An Intelligence Bureau report on foreign-funded NGOs “negatively impacting economic development” in India has called Greenpeace “a threat to national economic security”, citing activities ranging from protests against nuclear and coal plants and funding of “sympathetic” research, to allegedly helping out an Aam Aadmi Party candidate in the recent Lok Sabha elections.
The allegations are part of the IB’s report, dated June 3, submitted to the Prime Minister’s Office. As reported first by The Indian Express, the IB claims the negative impact of the NGOs’ role on GDP growth to be “2-3 per cent per annum”.
The report, signed by IB Joint Director S A Rizvi, accuses Greenpeace of contravening laws to “change the dynamics of India’s energy mix”. The bureau says Greenpeace’s ‘superior network’ of numerous pan-India organisations has helped conduct anti-nuclear agitations and mounted “massive efforts to take down India’s coal fired power plants and coal mining activity”. Greenpeace will take on India’s IT sector over e-waste among other “next targets”, the report says.
While several NGOs are named in the IB’s 21-page report, that lists seven sectors/projects that got stalled because of NGO-created agitations against nuclear power plants, uranium mines, coal-fired power plants, farm biotechnology, mega industrial projects, hydroelectric plants and extractive industries, the main international one singled out for criticism is Greenpeace.
Throughout, the IB report sees Greenpeace as the prime mover of mass-based movements against development projects. “It is assessed to be posing a potential threat to national economic security… growing exponentially in terms of reach, impact, volunteers and media influence,” it notes. The efforts are focused on “ways to create obstacles in India’s energy plans” and to “pressure India to use only renewable energy”.
The report also accuses Greenpeace, “actively aided and led by foreign activists visiting India”, of violating the provisions of the Foreign Contribution (Regulation) Act of 2010 (FCRA), and financing “sympathetic studies” at the Tata Institute of Social Sciences (TISS) and at IIT-Delhi.
While FCRA provisions debar organisations getting foreign funding from political activity, former Greenpeace consultant Pankaj Singh stood as an Aam Aadmi Party candidate from Sidhi Lok Sabha seat in Madhya Pradesh in the recent general elections. Mahan coal mines, against which Greenpeace has been protesting, fall under this constituency.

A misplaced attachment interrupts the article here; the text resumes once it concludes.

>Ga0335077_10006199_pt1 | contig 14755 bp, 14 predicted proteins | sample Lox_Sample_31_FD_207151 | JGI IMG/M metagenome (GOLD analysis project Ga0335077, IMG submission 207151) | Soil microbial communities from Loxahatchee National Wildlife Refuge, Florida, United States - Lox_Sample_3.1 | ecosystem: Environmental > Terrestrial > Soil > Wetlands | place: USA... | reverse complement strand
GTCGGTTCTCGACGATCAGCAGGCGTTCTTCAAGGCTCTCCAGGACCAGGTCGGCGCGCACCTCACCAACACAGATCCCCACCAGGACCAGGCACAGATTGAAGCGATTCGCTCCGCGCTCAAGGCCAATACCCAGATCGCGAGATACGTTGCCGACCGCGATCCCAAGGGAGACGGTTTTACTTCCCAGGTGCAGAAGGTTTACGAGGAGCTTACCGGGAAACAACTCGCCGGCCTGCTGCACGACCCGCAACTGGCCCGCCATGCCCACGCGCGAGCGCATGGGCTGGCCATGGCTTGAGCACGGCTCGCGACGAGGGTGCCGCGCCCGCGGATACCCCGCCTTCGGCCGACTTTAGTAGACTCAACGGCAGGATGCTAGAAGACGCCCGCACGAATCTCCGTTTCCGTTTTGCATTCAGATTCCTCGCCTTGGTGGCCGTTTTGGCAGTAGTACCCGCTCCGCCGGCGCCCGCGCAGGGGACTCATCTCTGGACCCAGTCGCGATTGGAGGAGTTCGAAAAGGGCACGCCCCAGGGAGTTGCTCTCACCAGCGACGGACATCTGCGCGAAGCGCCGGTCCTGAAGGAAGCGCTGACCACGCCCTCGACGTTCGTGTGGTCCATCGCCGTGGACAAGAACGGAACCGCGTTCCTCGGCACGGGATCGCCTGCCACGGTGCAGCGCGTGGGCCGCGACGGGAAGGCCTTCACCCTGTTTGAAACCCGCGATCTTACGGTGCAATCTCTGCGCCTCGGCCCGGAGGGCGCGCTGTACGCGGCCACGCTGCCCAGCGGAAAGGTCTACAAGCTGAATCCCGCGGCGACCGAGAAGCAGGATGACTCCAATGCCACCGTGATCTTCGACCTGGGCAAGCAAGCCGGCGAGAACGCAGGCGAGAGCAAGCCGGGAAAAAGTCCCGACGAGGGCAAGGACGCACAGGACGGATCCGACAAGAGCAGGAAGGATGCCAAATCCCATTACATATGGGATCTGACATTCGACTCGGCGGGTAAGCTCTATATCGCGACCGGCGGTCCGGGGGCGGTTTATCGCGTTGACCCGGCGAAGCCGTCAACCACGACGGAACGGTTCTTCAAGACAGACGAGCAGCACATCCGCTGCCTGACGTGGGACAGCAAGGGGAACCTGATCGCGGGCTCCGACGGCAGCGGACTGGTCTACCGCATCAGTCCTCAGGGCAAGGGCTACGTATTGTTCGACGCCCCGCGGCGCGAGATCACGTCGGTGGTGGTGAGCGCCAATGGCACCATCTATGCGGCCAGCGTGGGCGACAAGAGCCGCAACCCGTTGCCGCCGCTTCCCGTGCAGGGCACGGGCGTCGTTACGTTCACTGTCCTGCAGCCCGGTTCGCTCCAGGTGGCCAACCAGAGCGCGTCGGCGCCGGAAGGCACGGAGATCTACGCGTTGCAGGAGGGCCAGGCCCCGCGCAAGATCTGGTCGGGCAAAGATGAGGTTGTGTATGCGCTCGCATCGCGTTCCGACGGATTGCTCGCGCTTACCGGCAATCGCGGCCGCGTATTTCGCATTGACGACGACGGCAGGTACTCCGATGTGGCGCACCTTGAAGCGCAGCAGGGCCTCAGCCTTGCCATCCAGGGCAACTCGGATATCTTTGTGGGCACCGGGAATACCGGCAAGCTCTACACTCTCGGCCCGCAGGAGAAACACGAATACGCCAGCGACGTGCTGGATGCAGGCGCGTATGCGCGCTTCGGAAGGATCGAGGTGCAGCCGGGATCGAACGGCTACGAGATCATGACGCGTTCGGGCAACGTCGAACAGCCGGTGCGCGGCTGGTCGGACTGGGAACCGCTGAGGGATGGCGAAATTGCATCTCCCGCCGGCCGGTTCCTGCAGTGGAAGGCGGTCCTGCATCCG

The IB report says that Singh’s organisation Mahan Sangharsh Samiti, which is leading the agitation in Singrauli district against both public and private sector coal mines, received regular funding from Greenpeace. Singh is the Samiti’s co-founder.
Singh, however, denied any truck with Greenpeace. “I do not know who is telling you this, but we have no connection with them.”
Responding to an e-mail from The Indian Express, Bharati Sinha, communication director at Greenpeace, said, “To take part in political activities for elections, Greenpeace employees or consultants have to resign from the organisation… Singh followed the same principle.”
She added that Greenpeace “does not support any political party, but engages with all”.
The IB report claims Greenpeace’s “funding of research bodies” is a “massive effort” that has not attained high visibility so far. “To encourage Indian-ness of its anti-coal approach, Greenpeace has financed Tata Institute of Social Sciences to study health, pollution and other aspects at Mahan and plans to use this case to ban all coal blocks,” it says.
TISS told The Indian Express in an e-mail that it needed more time to give information on the issue.
On the issue of coal, the IB report further says that since 2010-11, Greenpeace has gradually expanded its activities to oppose coal-fired power plants and associated mining. In March 2013, the IB notes, Greenpeace and the Urban Emissions Conservation Action Trust published a “questionable technical report which claimed 1,00,000 deaths in FY 12 due to health problems arising from 111 existing coal-fired power plants in India”.
Greenpeace refused to answer questions regarding funding of “sympathetic studies”, adding: “Through our fight in Mahan for a single coal block, we hope that the new government uses innovative thinking and bold measures to take India away from dependence on dirty coal and dangerous nukes… India surely needs to grow, but India also needs to play its part in keeping global temperatures from growing (more than) two degrees.”
Among Greenpeace’s “future threats”, the report talks of the organisation renewing its campaign internationally to highlight that Indian IT/ITeS firms do not meet global standards on e-waste emissions.
Greenpeace Bangalore has focused its attention only on Indian IT firms while staying mum on multinational IT firms, the report says.
Asked about the source of funding of Greenpeace, Sinha said: “Greenpeace is an independent campaigning organisation that does not accept any donation from corporate or government entities. In the year 2013-2014, Greenpeace India raised around Rs 20 crore from over 3 lakh individual supporters in India.”
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